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Israel remembers Ilan Ramon, Israeli astronaut who died in Columbia disaster 20 years ago

Ramon was posthumously awarded the U.S. Congressional Space Medal of Honor

Israel's first astronaut, Ilan Ramon. (Photo: NASA)

Twenty years ago, Ilan Ramon, Israel’s first astronaut, was killed when the space shuttle Columbia disintegrated during re-entry into earth’s atmosphere. 

Before becoming the country’s first astronaut, he was a decorated fighter pilot in the Israeli Air Force, participating in the daring raid on the Iraqi nuclear reactor in 1981. 

NASA chose Ramon in 1997 to participate in the Columbia space shuttle mission. He moved to Texas with his family and began the intense astronaut training program, which lasted almost six years.

On Jan. 16, 2003, Ramon and six other astronauts launched for their 16-day mission. 

Ramon, although a secular Jew, took two miniature Torah scrolls with him, one given to him by former Israeli President Moshe Katsav and the second given to him by Prof. Jehoiachin Yosef, a survivor of the Bergen-Belsen concentration camp in northern Germany. 

Ramon also took a drawing of a moon landscape created by 16-year-old Peter Ginz, who perished in the Holocaust in the Auschwitz extermination camp. 

A crack in a thermal tile on the shuttle caused it to disintegrate during the intense heat of reentry into Earth’s atmosphere, killing Ramon and his crew mates. 

The Israeli astronaut was posthumously awarded the United States Congressional Space Medal of Honor. He is the only foreign astronaut to have received the award to date. 

A social media post summed up the feelings of Israel about their fallen astronaut:

“20 years... 💔 

And every year again,

The sky also cries on this day

On the passing of the hero of Israel.”

Shortly after Ramon’s death, the Israel Space Agency, in collaboration with the Ramon Foundation, created the Ilan Ramon International Space Conference, which is held every year in his memory and is meant to promote Israel’s role in space research and exploration. 

Israel’s President Isaac Herzog noted at Space Week 2023 on Tuesday, “Tomorrow we will mark the 20th anniversary of the space shuttle Columbia disaster in which we lost Ilan, who will always be remembered as a role model and as someone who made a great contribution to the State of Israel and the entire world. We will remember, and remember at this moment, his widow Rona and their son, the pilot Assaf, who left us.”

Ramon was born in 1954 to Holocaust survivors.

Israeli President Isaac Herzog attends the 18th Ilan Ramon International Space Conference, Jan. 31, 2023 (Photo: Amos Ben-Gershom/GPO)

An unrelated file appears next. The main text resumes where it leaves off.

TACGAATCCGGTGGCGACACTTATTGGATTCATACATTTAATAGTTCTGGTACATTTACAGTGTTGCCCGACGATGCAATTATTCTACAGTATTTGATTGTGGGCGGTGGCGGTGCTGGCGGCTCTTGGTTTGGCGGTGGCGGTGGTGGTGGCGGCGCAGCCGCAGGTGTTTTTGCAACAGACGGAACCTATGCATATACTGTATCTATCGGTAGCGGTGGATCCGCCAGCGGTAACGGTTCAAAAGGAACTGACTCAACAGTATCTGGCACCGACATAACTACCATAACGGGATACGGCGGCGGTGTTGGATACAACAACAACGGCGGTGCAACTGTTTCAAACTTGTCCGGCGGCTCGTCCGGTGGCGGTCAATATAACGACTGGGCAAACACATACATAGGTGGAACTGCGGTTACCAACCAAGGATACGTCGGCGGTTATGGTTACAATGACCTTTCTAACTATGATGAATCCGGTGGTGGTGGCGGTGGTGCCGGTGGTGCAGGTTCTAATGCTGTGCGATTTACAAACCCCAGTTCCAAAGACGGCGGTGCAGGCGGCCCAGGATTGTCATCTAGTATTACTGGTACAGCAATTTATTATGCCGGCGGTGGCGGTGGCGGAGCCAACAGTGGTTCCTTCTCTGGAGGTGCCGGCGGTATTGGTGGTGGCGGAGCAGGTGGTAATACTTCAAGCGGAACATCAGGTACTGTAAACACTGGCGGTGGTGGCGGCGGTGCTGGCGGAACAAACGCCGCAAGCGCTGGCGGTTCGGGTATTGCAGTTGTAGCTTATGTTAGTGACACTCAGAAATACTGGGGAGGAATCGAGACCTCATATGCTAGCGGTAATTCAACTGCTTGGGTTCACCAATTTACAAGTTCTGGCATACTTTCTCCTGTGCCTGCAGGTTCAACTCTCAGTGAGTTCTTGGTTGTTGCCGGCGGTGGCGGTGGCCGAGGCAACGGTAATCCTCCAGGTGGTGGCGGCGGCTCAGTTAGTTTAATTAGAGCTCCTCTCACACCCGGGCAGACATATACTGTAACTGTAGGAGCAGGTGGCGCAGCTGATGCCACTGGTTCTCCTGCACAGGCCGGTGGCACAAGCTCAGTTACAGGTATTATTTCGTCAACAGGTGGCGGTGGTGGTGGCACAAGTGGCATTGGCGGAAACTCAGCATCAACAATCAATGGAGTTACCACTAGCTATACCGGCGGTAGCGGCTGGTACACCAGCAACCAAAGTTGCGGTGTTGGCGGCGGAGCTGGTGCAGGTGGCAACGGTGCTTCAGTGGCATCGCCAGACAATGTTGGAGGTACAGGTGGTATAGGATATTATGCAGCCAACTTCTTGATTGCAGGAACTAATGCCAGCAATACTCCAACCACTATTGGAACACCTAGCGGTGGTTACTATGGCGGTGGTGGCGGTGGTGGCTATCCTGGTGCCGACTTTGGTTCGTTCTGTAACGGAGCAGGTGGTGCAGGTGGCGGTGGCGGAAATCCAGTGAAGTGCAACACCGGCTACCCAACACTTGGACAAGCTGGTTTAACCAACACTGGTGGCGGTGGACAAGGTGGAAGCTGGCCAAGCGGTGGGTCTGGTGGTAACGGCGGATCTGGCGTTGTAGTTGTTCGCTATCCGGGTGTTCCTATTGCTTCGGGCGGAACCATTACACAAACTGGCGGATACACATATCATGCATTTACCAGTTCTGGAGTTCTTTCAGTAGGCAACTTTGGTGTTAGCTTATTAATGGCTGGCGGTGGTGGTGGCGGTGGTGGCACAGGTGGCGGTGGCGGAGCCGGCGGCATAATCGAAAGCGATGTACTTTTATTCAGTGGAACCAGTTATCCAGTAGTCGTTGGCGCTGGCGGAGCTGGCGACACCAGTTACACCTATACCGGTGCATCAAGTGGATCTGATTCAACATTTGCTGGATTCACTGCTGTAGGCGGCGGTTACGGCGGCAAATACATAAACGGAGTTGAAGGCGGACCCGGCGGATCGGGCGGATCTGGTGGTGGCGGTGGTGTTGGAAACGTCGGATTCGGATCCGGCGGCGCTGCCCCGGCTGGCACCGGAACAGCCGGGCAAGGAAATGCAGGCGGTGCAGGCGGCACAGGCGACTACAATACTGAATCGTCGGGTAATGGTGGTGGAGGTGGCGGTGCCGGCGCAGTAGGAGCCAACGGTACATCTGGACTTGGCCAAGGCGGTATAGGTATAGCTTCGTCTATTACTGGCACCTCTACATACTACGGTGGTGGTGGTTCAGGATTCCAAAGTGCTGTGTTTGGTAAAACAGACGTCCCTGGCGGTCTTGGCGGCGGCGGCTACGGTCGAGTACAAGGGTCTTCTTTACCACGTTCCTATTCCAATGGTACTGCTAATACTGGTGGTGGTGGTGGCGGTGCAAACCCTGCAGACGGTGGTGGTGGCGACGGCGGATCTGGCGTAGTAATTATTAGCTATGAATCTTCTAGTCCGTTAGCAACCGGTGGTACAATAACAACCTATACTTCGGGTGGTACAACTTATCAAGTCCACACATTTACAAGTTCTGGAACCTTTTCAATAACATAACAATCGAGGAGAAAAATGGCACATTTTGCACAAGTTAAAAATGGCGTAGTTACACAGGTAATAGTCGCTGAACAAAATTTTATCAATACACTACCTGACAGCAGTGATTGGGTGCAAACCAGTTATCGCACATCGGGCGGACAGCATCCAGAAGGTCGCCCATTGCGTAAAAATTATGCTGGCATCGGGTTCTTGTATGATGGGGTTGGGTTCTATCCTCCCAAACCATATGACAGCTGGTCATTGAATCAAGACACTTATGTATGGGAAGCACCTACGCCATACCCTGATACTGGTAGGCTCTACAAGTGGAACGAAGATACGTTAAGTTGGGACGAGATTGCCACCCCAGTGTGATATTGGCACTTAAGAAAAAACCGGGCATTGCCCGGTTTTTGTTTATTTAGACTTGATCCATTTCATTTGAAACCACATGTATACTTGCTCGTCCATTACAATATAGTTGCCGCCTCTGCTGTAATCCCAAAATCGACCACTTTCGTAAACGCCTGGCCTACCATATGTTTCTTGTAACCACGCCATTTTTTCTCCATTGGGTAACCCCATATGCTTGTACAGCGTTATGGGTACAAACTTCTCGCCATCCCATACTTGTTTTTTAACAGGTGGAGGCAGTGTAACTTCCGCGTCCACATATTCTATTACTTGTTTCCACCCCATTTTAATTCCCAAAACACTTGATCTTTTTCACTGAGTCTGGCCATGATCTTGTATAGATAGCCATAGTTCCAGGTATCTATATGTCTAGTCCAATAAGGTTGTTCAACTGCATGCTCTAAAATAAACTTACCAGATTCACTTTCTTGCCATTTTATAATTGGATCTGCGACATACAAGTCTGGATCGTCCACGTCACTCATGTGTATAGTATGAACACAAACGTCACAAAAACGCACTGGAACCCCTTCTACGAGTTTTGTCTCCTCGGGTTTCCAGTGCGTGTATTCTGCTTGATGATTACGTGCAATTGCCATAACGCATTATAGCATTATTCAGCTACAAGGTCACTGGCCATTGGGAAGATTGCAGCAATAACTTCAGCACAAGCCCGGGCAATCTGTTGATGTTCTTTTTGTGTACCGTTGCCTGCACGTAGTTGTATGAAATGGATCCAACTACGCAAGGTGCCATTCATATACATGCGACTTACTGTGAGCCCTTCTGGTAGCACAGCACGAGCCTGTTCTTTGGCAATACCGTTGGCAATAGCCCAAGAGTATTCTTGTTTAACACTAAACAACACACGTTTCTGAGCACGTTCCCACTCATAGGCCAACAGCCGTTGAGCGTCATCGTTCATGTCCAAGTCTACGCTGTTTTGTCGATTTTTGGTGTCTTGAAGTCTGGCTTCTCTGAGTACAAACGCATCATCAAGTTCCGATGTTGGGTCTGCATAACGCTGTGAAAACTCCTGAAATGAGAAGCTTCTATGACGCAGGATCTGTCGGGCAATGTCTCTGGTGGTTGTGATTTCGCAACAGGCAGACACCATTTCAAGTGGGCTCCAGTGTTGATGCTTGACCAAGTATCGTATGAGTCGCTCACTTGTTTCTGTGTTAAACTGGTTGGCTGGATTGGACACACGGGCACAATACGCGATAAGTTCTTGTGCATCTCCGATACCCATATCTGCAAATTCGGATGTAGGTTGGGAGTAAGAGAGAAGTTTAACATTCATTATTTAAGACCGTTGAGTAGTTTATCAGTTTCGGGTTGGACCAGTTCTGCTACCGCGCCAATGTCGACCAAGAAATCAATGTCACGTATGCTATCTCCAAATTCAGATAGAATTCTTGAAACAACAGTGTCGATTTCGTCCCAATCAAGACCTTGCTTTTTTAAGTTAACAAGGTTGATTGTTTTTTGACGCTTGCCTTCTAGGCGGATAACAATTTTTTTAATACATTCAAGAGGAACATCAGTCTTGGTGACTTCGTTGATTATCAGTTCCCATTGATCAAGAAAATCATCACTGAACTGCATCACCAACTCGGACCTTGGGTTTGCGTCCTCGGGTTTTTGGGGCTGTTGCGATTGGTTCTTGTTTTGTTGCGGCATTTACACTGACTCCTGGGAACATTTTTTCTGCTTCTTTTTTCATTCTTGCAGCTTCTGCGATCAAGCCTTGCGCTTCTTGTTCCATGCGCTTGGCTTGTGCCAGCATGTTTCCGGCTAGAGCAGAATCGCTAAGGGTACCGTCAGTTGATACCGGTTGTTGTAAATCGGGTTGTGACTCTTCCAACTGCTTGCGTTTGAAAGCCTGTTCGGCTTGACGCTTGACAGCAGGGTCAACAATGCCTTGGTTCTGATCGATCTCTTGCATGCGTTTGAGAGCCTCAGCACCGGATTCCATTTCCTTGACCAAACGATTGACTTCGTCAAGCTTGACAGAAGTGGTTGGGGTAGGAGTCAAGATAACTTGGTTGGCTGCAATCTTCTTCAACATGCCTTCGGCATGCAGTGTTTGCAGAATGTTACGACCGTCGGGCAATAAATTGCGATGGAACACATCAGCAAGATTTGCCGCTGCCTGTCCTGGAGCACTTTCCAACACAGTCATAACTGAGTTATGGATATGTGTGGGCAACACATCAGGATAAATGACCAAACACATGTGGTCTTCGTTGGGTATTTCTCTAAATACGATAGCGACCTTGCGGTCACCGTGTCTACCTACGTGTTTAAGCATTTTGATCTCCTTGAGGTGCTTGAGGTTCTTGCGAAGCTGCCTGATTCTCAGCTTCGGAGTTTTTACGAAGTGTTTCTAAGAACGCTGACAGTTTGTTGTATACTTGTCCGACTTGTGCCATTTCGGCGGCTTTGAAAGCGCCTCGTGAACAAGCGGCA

Assaf Ramon, an IAF fighter pilot like his father, died in a training accident on 13 Sept. 2009, and Rona Ramon, who created the Ramon Foundation, died of pancreatic cancer in December 2018. 

“Today I promised NASA representatives and those who cherish their memory that their legacy will be preserved. May their memory be blessed,” Herzog said.

Monday, at the 18th Ilan Ramon International Space Conference, held during Israel’s Space Week 2023, President Herzog met with Israeli astronaut Eytan Stibbe who joined the 17-day Axiom Mission 1 to the International Space Station, the first private mission to the ISS. 

About Ramon, Stibbe said, “When Ilan was aboard the Columbia spacecraft, he talked about how beautiful planet earth appears from all the way up in space, but also about how unspeakably fragile it is. Earth, he said, must be protected. I believe we must work together across borders and divides, to help make life on this planet better for everyone.” 

Stibbe presented Herzog with the engraved glass cube that the president gave him before the Ax-1 mission. The cube is inscribed with the Prayer for the State of Israel written by Herzog’s grandfather and Israel’s first chief rabbi, Rabbi Yitzhak Isaac HaLevi Herzog. 

Herzog also referred to Ramon as he talked about his hope that space exploration can promote peace. 

“Let us walk in the footsteps, or rather soar in the flight paths, of Ilan Ramon and his fellow astronauts, and move upward and onward, harnessing the power of space, for the promise of Earth. Together, we can take space exploration – and our capacity for human collaboration – to new heights and save our planet from new and terrifying depths,” Herzog said. 

At the conference, NASA and the Israel Space Agency announced the signing of an agreement for full collaboration on the Beresheet 2 lunar mission, planned for 2025. 

The mission will be Israel’s second attempt to land a privately developed lander on the moon after the first one crashed in April 2019 after a malfunction during the landing sequence. 

Read more: SPACE

The All Israel News Staff is a team of journalists in Israel.

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